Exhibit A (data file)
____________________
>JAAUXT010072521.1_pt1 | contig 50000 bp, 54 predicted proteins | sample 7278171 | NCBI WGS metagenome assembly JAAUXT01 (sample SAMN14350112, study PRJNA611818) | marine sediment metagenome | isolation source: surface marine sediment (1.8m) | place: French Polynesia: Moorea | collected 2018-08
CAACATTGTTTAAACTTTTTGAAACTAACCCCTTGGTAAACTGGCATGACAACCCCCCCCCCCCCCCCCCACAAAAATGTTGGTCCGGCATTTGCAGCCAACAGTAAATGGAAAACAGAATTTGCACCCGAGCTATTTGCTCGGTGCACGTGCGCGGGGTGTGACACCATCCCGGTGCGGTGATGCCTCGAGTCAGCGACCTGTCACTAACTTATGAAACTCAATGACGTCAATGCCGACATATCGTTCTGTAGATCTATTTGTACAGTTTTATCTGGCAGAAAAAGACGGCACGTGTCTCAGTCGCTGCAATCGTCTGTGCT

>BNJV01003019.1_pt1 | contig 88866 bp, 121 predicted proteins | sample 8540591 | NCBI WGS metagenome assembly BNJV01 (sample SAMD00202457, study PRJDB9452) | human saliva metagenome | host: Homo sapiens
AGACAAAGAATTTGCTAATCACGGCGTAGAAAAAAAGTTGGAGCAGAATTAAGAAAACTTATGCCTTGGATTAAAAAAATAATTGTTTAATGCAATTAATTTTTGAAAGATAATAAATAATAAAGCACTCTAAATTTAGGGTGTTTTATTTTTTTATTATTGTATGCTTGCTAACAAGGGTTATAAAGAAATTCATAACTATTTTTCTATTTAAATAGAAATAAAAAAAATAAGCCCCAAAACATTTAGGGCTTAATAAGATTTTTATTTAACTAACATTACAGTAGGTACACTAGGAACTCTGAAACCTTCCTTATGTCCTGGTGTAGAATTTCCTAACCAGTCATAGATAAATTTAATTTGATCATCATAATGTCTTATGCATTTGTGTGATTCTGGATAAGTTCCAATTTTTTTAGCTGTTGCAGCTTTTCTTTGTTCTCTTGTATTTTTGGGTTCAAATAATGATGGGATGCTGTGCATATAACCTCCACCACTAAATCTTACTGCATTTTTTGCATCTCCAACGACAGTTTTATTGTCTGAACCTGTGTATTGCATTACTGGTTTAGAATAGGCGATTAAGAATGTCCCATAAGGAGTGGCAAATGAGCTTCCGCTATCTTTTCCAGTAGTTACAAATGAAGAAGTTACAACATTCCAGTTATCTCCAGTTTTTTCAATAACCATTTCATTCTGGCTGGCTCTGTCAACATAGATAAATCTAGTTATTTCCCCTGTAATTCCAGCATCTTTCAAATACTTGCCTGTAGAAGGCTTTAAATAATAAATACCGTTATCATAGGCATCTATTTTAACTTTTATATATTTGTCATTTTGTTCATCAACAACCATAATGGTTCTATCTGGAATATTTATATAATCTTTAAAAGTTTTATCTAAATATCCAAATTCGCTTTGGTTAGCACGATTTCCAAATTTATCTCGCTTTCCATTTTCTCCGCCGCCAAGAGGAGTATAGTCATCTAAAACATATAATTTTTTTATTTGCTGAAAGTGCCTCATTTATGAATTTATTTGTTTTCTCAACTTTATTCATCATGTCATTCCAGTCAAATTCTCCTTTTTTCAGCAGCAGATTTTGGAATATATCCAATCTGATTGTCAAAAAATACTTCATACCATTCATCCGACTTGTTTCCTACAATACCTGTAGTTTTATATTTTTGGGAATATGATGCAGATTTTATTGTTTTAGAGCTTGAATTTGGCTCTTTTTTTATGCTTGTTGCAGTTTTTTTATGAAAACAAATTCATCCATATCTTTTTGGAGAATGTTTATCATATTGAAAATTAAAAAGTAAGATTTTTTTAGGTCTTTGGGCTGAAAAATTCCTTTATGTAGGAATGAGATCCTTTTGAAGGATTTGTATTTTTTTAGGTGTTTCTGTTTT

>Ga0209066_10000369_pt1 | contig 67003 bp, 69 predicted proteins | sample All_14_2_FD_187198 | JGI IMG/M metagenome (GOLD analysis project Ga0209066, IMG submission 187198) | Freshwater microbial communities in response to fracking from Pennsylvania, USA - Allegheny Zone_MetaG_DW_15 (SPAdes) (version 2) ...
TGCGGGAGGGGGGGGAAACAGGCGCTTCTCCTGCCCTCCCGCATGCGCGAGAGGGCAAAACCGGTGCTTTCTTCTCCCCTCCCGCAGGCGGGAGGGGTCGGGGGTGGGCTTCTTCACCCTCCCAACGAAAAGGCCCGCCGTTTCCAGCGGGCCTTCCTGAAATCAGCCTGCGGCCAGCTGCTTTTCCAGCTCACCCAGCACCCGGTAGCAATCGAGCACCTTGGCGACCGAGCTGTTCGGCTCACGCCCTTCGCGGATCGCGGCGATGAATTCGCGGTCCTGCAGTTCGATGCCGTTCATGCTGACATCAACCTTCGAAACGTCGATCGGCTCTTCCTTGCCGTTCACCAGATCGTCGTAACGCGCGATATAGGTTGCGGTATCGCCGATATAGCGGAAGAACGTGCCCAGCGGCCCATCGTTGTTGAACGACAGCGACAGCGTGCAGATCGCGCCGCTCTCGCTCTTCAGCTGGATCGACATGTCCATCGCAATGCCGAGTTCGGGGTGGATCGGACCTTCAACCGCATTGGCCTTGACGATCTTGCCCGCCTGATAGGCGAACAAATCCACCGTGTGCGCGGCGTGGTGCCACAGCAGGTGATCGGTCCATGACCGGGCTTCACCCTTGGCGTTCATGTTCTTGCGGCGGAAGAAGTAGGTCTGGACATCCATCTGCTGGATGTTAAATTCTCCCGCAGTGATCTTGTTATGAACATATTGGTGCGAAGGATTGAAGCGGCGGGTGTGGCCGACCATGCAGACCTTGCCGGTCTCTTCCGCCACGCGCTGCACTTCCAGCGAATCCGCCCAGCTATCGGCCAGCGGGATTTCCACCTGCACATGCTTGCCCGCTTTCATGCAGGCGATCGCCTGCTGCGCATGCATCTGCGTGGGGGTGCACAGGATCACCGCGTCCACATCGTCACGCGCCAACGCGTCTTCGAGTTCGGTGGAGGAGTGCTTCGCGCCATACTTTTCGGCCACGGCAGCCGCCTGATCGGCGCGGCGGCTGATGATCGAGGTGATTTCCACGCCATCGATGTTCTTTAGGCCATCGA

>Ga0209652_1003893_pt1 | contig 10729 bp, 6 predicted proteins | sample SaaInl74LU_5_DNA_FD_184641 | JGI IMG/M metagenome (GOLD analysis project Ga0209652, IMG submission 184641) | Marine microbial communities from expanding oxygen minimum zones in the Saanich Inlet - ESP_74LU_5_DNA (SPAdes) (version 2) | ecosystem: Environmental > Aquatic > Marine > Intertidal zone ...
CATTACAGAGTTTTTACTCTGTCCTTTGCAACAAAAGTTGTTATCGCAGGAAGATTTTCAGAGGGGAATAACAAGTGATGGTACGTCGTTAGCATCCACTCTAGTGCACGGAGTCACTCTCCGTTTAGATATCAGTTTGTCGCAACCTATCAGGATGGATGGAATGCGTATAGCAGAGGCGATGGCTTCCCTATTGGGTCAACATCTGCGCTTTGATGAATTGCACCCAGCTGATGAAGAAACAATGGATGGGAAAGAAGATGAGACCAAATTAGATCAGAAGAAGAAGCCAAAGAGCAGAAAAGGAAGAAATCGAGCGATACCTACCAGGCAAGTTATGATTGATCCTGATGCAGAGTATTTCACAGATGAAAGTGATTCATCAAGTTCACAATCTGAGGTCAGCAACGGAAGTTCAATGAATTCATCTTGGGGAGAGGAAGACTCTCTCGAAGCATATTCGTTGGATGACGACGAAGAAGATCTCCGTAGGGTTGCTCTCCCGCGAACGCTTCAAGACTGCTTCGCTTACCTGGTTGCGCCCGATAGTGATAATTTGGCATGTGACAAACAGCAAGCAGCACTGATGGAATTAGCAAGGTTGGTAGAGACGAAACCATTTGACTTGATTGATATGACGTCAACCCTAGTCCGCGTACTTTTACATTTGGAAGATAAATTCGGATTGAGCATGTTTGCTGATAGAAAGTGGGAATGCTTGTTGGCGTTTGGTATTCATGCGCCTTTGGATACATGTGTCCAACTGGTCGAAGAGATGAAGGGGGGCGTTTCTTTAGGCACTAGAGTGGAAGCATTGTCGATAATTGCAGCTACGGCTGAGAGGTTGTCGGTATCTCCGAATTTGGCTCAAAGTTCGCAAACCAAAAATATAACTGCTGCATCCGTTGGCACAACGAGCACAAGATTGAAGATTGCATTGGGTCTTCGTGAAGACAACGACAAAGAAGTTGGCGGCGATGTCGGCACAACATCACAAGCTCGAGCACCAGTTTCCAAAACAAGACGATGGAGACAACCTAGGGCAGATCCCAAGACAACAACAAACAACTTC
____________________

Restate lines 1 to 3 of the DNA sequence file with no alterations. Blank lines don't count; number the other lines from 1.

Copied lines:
>JAAUXT010072521.1_pt1 | contig 50000 bp, 54 predicted proteins | sample 7278171 | NCBI WGS metagenome assembly JAAUXT01 (sample SAMN14350112, study PRJNA611818) | marine sediment metagenome | isolation source: surface marine sediment (1.8m) | place: French Polynesia: Moorea | collected 2018-08
CAACATTGTTTAAACTTTTTGAAACTAACCCCTTGGTAAACTGGCATGACAACCCCCCCCCCCCCCCCCCACAAAAATGTTGGTCCGGCATTTGCAGCCAACAGTAAATGGAAAACAGAATTTGCACCCGAGCTATTTGCTCGGTGCACGTGCGCGGGGTGTGACACCATCCCGGTGCGGTGATGCCTCGAGTCAGCGACCTGTCACTAACTTATGAAACTCAATGACGTCAATGCCGACATATCGTTCTGTAGATCTATTTGTACAGTTTTATCTGGCAGAAAAAGACGGCACGTGTCTCAGTCGCTGCAATCGTCTGTGCT

>BNJV01003019.1_pt1 | contig 88866 bp, 121 predicted proteins | sample 8540591 | NCBI WGS metagenome assembly BNJV01 (sample SAMD00202457, study PRJDB9452) | human saliva metagenome | host: Homo sapiens